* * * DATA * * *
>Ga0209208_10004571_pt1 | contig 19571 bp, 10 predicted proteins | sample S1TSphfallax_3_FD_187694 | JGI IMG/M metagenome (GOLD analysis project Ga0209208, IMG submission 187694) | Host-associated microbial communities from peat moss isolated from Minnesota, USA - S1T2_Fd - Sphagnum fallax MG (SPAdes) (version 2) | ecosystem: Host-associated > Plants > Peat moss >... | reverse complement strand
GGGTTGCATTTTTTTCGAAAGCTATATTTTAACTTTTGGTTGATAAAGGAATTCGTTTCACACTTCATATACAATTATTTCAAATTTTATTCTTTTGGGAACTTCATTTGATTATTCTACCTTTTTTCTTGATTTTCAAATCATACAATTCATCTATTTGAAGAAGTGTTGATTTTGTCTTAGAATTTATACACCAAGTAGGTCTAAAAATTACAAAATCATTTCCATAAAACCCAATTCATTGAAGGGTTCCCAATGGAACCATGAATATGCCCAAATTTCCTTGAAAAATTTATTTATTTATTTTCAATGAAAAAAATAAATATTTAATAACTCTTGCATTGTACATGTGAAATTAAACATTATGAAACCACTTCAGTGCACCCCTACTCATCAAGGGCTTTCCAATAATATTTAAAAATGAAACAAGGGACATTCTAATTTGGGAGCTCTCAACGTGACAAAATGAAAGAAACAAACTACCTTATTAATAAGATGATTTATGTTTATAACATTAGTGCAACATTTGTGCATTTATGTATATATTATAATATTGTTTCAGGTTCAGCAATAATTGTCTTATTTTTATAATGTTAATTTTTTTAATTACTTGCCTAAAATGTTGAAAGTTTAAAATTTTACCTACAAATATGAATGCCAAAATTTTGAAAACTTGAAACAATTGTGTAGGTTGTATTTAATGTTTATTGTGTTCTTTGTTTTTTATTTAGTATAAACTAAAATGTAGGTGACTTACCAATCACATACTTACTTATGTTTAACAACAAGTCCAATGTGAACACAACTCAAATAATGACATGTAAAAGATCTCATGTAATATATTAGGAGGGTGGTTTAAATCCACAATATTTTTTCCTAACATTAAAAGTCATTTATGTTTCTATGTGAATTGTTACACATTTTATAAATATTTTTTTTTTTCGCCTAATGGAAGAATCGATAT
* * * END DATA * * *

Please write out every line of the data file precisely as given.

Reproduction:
>Ga0209208_10004571_pt1 | contig 19571 bp, 10 predicted proteins | sample S1TSphfallax_3_FD_187694 | JGI IMG/M metagenome (GOLD analysis project Ga0209208, IMG submission 187694) | Host-associated microbial communities from peat moss isolated from Minnesota, USA - S1T2_Fd - Sphagnum fallax MG (SPAdes) (version 2) | ecosystem: Host-associated > Plants > Peat moss >... | reverse complement strand
GGGTTGCATTTTTTTCGAAAGCTATATTTTAACTTTTGGTTGATAAAGGAATTCGTTTCACACTTCATATACAATTATTTCAAATTTTATTCTTTTGGGAACTTCATTTGATTATTCTACCTTTTTTCTTGATTTTCAAATCATACAATTCATCTATTTGAAGAAGTGTTGATTTTGTCTTAGAATTTATACACCAAGTAGGTCTAAAAATTACAAAATCATTTCCATAAAACCCAATTCATTGAAGGGTTCCCAATGGAACCATGAATATGCCCAAATTTCCTTGAAAAATTTATTTATTTATTTTCAATGAAAAAAATAAATATTTAATAACTCTTGCATTGTACATGTGAAATTAAACATTATGAAACCACTTCAGTGCACCCCTACTCATCAAGGGCTTTCCAATAATATTTAAAAATGAAACAAGGGACATTCTAATTTGGGAGCTCTCAACGTGACAAAATGAAAGAAACAAACTACCTTATTAATAAGATGATTTATGTTTATAACATTAGTGCAACATTTGTGCATTTATGTATATATTATAATATTGTTTCAGGTTCAGCAATAATTGTCTTATTTTTATAATGTTAATTTTTTTAATTACTTGCCTAAAATGTTGAAAGTTTAAAATTTTACCTACAAATATGAATGCCAAAATTTTGAAAACTTGAAACAATTGTGTAGGTTGTATTTAATGTTTATTGTGTTCTTTGTTTTTTATTTAGTATAAACTAAAATGTAGGTGACTTACCAATCACATACTTACTTATGTTTAACAACAAGTCCAATGTGAACACAACTCAAATAATGACATGTAAAAGATCTCATGTAATATATTAGGAGGGTGGTTTAAATCCACAATATTTTTTCCTAACATTAAAAGTCATTTATGTTTCTATGTGAATTGTTACACATTTTATAAATATTTTTTTTTTTCGCCTAATGGAAGAATCGATAT